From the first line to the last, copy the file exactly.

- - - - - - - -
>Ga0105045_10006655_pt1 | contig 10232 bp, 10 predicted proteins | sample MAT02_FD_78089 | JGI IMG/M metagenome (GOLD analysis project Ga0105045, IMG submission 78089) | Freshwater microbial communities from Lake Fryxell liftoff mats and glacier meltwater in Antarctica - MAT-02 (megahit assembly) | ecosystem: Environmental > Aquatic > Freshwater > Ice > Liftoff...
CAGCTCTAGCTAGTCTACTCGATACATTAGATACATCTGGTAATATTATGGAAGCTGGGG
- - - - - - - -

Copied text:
>Ga0105045_10006655_pt1 | contig 10232 bp, 10 predicted proteins | sample MAT02_FD_78089 | JGI IMG/M metagenome (GOLD analysis project Ga0105045, IMG submission 78089) | Freshwater microbial communities from Lake Fryxell liftoff mats and glacier meltwater in Antarctica - MAT-02 (megahit assembly) | ecosystem: Environmental > Aquatic > Freshwater > Ice > Liftoff...
CAGCTCTAGCTAGTCTACTCGATACATTAGATACATCTGGTAATATTATGGAAGCTGGGG